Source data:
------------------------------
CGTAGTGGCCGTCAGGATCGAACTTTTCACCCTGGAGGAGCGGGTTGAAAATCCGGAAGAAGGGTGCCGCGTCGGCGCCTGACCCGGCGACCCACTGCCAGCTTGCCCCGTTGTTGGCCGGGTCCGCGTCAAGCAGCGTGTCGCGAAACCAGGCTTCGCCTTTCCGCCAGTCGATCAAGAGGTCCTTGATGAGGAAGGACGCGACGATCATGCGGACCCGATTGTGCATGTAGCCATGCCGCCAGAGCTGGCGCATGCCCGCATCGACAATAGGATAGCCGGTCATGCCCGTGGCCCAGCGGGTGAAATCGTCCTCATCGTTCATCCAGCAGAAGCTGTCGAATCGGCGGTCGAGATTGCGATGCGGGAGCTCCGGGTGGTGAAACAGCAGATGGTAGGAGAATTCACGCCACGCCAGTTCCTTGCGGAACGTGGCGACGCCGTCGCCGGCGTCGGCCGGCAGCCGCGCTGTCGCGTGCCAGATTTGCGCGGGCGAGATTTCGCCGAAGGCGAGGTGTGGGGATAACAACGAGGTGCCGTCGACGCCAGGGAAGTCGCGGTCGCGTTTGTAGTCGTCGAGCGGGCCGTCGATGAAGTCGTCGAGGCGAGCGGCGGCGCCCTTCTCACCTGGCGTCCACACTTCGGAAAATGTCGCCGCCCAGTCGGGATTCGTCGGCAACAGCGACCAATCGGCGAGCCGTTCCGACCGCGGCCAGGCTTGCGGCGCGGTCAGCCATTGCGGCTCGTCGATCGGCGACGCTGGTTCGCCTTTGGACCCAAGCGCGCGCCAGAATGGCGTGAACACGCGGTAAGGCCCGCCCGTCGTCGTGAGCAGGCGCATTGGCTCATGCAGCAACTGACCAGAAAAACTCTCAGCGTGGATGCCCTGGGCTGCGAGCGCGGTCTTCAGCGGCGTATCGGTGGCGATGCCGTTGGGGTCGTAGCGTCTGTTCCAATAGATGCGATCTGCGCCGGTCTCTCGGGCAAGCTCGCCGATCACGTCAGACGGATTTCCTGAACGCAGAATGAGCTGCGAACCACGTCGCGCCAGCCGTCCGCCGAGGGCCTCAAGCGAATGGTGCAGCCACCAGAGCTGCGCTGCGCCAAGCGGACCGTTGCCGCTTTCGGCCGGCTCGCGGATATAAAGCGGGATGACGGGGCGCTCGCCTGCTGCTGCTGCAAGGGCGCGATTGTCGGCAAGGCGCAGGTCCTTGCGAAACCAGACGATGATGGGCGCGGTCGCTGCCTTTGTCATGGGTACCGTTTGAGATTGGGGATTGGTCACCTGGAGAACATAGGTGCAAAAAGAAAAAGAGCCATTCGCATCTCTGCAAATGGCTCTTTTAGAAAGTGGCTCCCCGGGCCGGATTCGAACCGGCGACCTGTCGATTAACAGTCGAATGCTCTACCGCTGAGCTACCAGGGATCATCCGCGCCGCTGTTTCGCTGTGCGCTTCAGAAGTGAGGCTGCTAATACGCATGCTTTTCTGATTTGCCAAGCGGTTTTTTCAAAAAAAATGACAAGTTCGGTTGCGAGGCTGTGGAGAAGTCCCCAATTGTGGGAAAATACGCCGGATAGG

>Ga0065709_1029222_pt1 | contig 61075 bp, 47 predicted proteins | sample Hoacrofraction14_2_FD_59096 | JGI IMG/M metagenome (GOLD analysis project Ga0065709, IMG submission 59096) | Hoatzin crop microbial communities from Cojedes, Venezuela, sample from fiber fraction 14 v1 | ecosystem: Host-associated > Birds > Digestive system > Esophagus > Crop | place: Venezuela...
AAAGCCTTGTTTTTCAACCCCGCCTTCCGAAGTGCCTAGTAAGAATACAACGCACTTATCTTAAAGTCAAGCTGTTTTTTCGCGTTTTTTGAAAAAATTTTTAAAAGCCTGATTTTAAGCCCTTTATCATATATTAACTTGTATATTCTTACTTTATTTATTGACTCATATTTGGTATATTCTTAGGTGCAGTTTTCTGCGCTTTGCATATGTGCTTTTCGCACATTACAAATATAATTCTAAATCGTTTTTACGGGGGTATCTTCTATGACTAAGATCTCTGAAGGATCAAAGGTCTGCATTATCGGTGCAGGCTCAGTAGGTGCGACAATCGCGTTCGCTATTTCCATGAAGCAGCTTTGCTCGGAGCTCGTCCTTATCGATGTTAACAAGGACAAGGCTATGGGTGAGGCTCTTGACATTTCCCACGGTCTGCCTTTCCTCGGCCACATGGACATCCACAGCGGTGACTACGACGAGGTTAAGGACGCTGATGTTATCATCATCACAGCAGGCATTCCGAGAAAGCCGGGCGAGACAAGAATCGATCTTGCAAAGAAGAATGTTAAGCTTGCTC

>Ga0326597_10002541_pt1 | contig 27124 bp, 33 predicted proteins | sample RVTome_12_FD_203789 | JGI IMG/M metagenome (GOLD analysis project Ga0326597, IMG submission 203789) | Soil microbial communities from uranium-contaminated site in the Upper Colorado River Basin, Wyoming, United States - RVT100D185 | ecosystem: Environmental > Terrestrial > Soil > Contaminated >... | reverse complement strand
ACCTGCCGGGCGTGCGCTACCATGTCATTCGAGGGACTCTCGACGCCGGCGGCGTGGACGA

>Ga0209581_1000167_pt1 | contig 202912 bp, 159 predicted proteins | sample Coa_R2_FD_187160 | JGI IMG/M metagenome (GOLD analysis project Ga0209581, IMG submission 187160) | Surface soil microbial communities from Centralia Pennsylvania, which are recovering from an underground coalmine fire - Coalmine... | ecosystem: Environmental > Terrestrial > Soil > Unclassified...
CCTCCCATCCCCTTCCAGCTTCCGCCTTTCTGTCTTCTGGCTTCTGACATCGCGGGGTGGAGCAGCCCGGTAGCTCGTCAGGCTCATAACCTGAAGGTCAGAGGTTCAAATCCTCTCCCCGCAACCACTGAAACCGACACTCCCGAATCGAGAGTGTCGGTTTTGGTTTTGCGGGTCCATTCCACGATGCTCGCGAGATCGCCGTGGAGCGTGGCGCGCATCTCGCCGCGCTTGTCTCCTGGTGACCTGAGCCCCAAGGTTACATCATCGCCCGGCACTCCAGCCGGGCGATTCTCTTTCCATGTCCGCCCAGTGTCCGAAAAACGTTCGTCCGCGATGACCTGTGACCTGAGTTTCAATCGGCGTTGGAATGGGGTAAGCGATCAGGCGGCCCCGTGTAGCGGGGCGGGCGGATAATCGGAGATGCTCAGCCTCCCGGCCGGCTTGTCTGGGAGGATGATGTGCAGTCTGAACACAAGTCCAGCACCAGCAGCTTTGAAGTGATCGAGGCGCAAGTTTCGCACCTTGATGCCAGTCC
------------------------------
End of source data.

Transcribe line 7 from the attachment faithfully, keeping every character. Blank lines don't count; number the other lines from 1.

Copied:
CCTCCCATCCCCTTCCAGCTTCCGCCTTTCTGTCTTCTGGCTTCTGACATCGCGGGGTGGAGCAGCCCGGTAGCTCGTCAGGCTCATAACCTGAAGGTCAGAGGTTCAAATCCTCTCCCCGCAACCACTGAAACCGACACTCCCGAATCGAGAGTGTCGGTTTTGGTTTTGCGGGTCCATTCCACGATGCTCGCGAGATCGCCGTGGAGCGTGGCGCGCATCTCGCCGCGCTTGTCTCCTGGTGACCTGAGCCCCAAGGTTACATCATCGCCCGGCACTCCAGCCGGGCGATTCTCTTTCCATGTCCGCCCAGTGTCCGAAAAACGTTCGTCCGCGATGACCTGTGACCTGAGTTTCAATCGGCGTTGGAATGGGGTAAGCGATCAGGCGGCCCCGTGTAGCGGGGCGGGCGGATAATCGGAGATGCTCAGCCTCCCGGCCGGCTTGTCTGGGAGGATGATGTGCAGTCTGAACACAAGTCCAGCACCAGCAGCTTTGAAGTGATCGAGGCGCAAGTTTCGCACCTTGATGCCAGTCC